• a. destruction: new technologies, freedom of dissidence;

  • c. construction: freedom of self-organization, free market competition;

  • past experience: moral revolutions, well-founded modernization, integration of immigrants;


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Key concepts social order

  • Trust in individuals and institutions:

  • expresses the beliefs about the predictability of actions;

  • Economic, social and leadership efficiency:

  • how efficient are in handling problems, specially problems of growth;

  • 3. The role of the state:

  • to what extent should the state intervene in the development of spontaneous economic and social order


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Key concepts social order

4. The role of culture and religion:

the language of good and bad

5. Family socialization:

cultural value transmission if exists

6. Delinquency and crime:

decreases the trust, special attn: juvenile delinquency

7. Homo hierarchicus:

evolutionary determination of humans to cooperate and organize;


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Key concepts social order

8. The evolution of science:

the rational science accumulates and fuels the social evolution;

9. Networks of interaction:

the personal and institutional networks are means of trust generation;

10. Integration of immigrants:

essential to solve growth problems


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Derived ideas social order

  • Information transmission:

  • the behavior of individuals and organizations transmits implicit information by the rules to which they conform;

  • 2. Predictive stability:

  • if a society is able to process the information originating from its environment and itself and predict the problems and their solutions it can stay on its desired path of development;

  • dynamic and static stability;


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Derived ideas social order

3. Levels and circles of trust:

the belief about the predictability of actions varies in steps and each step has its associated trust radius;

4. Optimal level of trust and efficient organizations:

the organization is efficient if the overall trust level within itself and within its connectional context is high enough;

having high trust sub-networks with low inter-network trust level can be very disturbing;


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Derived ideas social order

5. Integration of scientific advances:

those societies have higher predictive stability, which are able to integrate fast the scientific and specially technological advances in their organizations;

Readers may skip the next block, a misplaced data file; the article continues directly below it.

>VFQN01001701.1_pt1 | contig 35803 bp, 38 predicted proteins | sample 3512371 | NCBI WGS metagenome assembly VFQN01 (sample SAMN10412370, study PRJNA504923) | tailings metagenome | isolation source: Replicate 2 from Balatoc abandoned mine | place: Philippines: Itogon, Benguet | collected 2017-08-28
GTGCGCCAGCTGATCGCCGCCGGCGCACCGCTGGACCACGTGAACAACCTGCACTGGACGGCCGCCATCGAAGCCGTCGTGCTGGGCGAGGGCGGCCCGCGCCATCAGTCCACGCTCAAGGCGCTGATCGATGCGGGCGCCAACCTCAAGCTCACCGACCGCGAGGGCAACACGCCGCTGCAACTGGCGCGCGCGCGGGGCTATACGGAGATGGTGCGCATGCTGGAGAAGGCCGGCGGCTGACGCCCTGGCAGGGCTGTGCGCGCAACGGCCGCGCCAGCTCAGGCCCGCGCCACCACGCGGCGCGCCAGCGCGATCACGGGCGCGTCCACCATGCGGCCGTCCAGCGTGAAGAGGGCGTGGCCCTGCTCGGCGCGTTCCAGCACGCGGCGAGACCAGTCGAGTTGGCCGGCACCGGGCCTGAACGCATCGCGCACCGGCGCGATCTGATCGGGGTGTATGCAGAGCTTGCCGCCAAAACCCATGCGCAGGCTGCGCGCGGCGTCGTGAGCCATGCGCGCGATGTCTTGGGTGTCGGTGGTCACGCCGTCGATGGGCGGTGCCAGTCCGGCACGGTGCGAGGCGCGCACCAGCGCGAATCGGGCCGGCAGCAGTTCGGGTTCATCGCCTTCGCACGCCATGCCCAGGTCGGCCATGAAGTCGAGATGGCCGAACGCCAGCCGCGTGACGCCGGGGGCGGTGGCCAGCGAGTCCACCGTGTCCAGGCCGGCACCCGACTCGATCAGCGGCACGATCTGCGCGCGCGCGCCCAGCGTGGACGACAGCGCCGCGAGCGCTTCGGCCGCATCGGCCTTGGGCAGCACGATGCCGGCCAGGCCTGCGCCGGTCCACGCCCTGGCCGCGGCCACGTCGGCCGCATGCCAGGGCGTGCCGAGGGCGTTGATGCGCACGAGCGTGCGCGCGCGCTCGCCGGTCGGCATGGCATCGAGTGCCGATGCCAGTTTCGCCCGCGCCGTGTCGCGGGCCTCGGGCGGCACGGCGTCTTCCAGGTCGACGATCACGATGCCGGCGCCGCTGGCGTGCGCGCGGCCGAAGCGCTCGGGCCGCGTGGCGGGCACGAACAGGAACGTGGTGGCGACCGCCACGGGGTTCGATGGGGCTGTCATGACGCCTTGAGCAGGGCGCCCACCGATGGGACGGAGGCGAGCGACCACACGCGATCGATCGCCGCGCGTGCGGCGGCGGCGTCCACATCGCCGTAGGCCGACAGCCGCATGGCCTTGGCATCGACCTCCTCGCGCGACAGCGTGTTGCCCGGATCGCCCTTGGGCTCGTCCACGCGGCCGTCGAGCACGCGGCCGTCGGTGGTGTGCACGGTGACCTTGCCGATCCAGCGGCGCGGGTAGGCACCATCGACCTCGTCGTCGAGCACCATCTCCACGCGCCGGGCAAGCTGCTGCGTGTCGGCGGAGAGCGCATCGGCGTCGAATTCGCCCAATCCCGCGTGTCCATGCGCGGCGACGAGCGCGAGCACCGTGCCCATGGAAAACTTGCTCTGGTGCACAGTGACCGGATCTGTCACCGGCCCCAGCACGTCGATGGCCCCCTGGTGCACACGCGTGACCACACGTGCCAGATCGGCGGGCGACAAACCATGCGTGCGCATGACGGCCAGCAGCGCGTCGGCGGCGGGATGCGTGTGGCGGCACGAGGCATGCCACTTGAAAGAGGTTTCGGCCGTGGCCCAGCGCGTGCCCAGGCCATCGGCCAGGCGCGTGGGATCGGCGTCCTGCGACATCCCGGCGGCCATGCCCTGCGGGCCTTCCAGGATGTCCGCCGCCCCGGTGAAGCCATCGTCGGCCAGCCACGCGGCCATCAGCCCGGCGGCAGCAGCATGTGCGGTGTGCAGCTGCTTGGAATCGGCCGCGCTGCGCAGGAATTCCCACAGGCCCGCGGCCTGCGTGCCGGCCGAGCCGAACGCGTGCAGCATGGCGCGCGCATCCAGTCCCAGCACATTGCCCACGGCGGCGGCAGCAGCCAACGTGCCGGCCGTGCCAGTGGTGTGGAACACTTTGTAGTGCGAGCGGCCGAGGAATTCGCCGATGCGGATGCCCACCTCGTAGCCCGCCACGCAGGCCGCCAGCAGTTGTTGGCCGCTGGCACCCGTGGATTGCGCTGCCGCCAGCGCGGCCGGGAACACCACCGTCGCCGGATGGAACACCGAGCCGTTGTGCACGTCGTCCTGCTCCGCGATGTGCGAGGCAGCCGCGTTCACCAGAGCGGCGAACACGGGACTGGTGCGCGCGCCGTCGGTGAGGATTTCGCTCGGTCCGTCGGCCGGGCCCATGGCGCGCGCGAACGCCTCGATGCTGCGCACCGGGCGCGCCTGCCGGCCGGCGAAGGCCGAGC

6. Simple, transparent, coherent rules applied with consequence:

the cultural and legal rules are better if they have these qualities, otherwise their support to the predictive stability of individuals and organizations is reduced;


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Derived ideas social order

7. Networks of individuals and organizations are sources of trust:

their trust producing ability depends on their rules;

8. The legal system:

extends the trust by the belief that the rules of it will be respected and applied as announced;


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Derived ideas social order

9. Value selection of cultures:

critical to have expandable trust systems and to create trust generating organisms and mechanisms;

10. Integration of dissidents and immigrants:

provides the intra- and inter-social mobility necessary for the growth and channels the sources of delinquency into non-disturbing outcomes;


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Conclusions social order

  • Those societies can build efficient economy and social organization, which have wide and efficient trust networks, sustain and integrate scientific development, and manage their internal and external dissidents.

  • The humans evolved to form hierarchical organizations in order to increase their individual and group predictive stability. This does not guarantee that they necessarily build efficient societies.

  • The choice of cultural values and procedures has a strong influence on the ability of a society to become efficient in the sense of predictive stability. The societies may survive for long time without being efficient.

  • The regeneration of trust resources is a key issue for the current western societies